Taiwan’s president, Tsai Ing-wen, after her swearing-in ceremony as the country’s first female president. (Pool photo via AP)
Tsai Ing-wen is a lot of things: a graduate of Cornell University and the London School of Economics, a former professor, a seasoned trade negotiator, a veteran politician — and, as of last week, the democratically elected president of Taiwan.
But in an op-ed published today in a party-linked newspaper, an academic at the People’s Liberation Army’s Academy of Military Sciences said that she is, first and foremost, an unstable and “emotional” single woman.
“As a single female politician, she does not have the emotional burden of love, the restraints of ‘family’ or concerns of children. Her political style and strategy often grows emotional, individualized and extreme,” writes Wang Weixing, a Beijing-based Taiwan specialist.
The piece concludes that China’s Taiwan policy should be framed according to these concerns. “When dealing with Tsai Ing-wen, we must consider the important factors of her experience, personality and mentality,” he wrote.
The piece says nothing new, or true, about Tsai Ing-wen as a person, politician or president. It dresses up rank sexism as psychology, pretending to tell us something about who she is or what she’ll do.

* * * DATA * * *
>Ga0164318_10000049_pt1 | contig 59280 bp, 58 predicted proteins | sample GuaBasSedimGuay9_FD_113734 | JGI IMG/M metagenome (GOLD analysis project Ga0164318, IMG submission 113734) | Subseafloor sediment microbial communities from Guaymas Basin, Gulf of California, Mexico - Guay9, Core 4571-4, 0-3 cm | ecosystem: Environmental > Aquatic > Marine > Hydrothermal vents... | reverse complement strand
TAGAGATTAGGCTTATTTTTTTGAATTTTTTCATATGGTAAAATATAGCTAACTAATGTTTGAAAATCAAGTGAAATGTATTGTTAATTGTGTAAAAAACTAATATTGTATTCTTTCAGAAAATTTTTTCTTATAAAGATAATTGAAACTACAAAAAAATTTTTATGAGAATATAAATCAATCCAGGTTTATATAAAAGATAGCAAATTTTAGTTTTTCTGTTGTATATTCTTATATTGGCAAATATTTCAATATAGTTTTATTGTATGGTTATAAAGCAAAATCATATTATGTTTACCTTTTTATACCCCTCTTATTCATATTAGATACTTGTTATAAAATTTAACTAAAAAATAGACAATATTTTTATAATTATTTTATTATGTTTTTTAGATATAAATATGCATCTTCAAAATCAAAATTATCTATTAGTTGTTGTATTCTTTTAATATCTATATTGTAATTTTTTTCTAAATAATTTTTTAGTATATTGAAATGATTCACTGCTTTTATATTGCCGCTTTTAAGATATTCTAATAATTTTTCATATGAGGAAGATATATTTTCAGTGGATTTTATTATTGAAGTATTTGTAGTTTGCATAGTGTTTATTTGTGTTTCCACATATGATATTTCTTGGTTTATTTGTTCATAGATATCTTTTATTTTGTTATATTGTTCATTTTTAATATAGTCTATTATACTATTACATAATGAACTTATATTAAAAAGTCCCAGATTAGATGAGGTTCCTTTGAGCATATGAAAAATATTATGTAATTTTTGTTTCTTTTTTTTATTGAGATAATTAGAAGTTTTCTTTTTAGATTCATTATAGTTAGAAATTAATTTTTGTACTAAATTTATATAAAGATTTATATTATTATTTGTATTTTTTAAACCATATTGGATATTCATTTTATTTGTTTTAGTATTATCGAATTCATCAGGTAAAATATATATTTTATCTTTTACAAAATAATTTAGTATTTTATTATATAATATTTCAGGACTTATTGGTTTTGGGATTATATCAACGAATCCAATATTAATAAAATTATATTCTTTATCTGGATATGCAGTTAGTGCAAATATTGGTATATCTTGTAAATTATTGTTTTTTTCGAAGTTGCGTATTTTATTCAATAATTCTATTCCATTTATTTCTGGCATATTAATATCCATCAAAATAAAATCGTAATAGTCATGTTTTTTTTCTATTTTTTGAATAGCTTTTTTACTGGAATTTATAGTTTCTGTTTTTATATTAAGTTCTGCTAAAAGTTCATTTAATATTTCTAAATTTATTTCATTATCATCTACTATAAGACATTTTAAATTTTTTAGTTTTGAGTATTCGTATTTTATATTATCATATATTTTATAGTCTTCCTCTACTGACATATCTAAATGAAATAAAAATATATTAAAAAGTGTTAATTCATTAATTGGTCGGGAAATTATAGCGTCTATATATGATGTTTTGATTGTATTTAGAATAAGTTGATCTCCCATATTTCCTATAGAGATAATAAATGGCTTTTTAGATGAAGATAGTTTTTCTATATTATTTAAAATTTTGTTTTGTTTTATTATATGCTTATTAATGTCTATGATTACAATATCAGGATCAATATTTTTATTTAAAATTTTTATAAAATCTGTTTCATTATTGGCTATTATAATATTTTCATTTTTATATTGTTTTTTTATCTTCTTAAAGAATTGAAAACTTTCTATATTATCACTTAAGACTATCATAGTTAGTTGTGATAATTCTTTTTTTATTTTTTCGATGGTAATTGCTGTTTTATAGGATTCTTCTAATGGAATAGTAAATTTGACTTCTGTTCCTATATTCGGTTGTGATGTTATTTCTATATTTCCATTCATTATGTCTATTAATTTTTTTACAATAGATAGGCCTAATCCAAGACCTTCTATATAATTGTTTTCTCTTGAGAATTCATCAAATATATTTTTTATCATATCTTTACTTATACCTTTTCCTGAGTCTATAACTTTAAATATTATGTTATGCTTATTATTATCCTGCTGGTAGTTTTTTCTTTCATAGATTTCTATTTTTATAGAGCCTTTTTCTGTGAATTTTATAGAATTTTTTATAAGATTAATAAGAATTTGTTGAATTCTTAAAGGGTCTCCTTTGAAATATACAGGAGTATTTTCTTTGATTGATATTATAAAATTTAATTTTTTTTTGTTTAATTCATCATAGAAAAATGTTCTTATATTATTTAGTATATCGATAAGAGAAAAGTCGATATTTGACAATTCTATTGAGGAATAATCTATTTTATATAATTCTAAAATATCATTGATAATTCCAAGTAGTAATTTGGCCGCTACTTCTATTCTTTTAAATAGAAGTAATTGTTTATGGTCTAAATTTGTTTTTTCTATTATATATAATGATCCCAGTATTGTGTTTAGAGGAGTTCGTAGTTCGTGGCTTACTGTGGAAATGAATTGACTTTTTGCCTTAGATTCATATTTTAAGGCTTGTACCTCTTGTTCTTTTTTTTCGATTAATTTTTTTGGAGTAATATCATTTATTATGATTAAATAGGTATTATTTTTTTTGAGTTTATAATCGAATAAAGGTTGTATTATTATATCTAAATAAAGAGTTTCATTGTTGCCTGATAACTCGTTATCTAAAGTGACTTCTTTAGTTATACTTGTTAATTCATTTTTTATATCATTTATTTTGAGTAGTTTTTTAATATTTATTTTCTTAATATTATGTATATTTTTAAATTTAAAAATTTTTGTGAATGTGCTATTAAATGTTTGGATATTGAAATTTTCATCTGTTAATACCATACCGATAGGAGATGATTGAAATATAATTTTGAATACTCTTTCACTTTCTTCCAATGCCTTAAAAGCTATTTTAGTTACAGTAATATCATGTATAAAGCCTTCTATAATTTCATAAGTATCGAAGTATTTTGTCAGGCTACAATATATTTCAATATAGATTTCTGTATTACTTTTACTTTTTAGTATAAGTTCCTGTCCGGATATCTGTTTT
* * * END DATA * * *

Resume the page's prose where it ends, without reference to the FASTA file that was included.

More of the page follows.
What it really does is trot out the oldest possible tropes about female leaders — that they are guided by emotion, not reason, that they are unstable and unreliable, that they are irredeemably and irreversibly not men.
While this type of reasoning is not new (see: coverage of Hillary Clinton or Julia Gillard) it is nonetheless revealing for two reasons.
First, while the editorial tells us nothing about Tsai, it does say much about sexism and single shaming in the Communist Party-run People’s Republic of China.
There are only a handful of women in the highest ranks of the Chinese Communist Party, and the casual denigration of women is common in the party-controlled press. The women’s organization tasked with promoting women’s rights in China has helped foster the myth that women ought to marry young or risk becoming “leftover” by age 27.
Taiwan is certainly not free of sexism. But there are several high-profile female politicians in Taiwan, including President Tsai. And Taiwanese voters, for the most part, did not make her gender or marital status the focus of her presidential bid.
Wang is a council member of the Association for Relations Across the Taiwan Strait and chief of the foreign military studies department at the People’s Liberation Army Academy of Military Sciences, in Beijing — a man tasked with teaching others about Taiwan.
Although a single op-ed in the party-controlled press does not represent an official or even a mainstream view, it does suggest that there are people with only the thinnest grasp of Tsai (and Taiwan) in positions of authority on the Chinese mainland — and that is far more worrying than anything Wang raises on Tsai.
WASHINGTON POST, EMILY RAUHALA, May 25